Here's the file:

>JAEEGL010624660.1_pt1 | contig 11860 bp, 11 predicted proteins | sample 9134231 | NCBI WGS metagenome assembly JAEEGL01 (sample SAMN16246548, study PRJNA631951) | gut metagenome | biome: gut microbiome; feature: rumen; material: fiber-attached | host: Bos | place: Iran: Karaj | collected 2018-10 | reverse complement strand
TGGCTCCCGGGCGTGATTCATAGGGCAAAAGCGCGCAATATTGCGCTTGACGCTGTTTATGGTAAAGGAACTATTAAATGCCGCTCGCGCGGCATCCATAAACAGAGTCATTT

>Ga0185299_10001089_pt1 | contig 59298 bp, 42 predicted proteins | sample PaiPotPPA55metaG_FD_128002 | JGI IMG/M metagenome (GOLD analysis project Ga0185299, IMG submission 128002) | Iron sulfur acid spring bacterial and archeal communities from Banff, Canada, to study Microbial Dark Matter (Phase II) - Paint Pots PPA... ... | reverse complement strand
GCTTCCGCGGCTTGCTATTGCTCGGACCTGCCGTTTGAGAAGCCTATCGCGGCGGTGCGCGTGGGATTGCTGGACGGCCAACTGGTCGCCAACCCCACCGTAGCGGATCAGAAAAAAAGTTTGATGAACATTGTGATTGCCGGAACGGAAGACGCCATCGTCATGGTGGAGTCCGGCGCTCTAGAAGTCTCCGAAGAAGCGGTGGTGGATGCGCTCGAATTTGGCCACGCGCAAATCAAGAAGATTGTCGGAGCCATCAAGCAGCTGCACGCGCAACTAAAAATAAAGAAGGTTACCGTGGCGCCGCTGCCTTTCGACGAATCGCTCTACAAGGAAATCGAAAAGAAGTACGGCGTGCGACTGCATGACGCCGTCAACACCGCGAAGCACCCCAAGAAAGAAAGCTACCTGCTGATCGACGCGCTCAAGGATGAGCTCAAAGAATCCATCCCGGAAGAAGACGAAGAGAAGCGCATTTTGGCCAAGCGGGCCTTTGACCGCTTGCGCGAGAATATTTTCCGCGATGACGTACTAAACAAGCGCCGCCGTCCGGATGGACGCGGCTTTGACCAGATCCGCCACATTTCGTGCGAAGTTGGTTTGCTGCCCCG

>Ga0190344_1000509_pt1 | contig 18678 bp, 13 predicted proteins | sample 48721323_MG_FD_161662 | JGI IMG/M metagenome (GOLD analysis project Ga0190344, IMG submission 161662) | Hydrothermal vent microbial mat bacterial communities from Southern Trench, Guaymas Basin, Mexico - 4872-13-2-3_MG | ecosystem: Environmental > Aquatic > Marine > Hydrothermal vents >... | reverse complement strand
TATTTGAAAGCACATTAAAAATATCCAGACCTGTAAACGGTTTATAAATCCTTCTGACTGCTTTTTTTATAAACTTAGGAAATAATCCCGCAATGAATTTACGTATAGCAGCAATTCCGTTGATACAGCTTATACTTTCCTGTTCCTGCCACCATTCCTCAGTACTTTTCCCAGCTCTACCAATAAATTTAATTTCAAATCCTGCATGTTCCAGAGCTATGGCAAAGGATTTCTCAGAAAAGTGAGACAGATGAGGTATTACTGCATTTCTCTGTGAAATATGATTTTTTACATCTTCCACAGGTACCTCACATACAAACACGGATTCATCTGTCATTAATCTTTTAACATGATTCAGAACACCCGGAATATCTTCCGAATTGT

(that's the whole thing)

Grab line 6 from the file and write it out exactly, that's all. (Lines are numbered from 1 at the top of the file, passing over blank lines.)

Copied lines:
TATTTGAAAGCACATTAAAAATATCCAGACCTGTAAACGGTTTATAAATCCTTCTGACTGCTTTTTTTATAAACTTAGGAAATAATCCCGCAATGAATTTACGTATAGCAGCAATTCCGTTGATACAGCTTATACTTTCCTGTTCCTGCCACCATTCCTCAGTACTTTTCCCAGCTCTACCAATAAATTTAATTTCAAATCCTGCATGTTCCAGAGCTATGGCAAAGGATTTCTCAGAAAAGTGAGACAGATGAGGTATTACTGCATTTCTCTGTGAAATATGATTTTTTACATCTTCCACAGGTACCTCACATACAAACACGGATTCATCTGTCATTAATCTTTTAACATGATTCAGAACACCCGGAATATCTTCCGAATTGT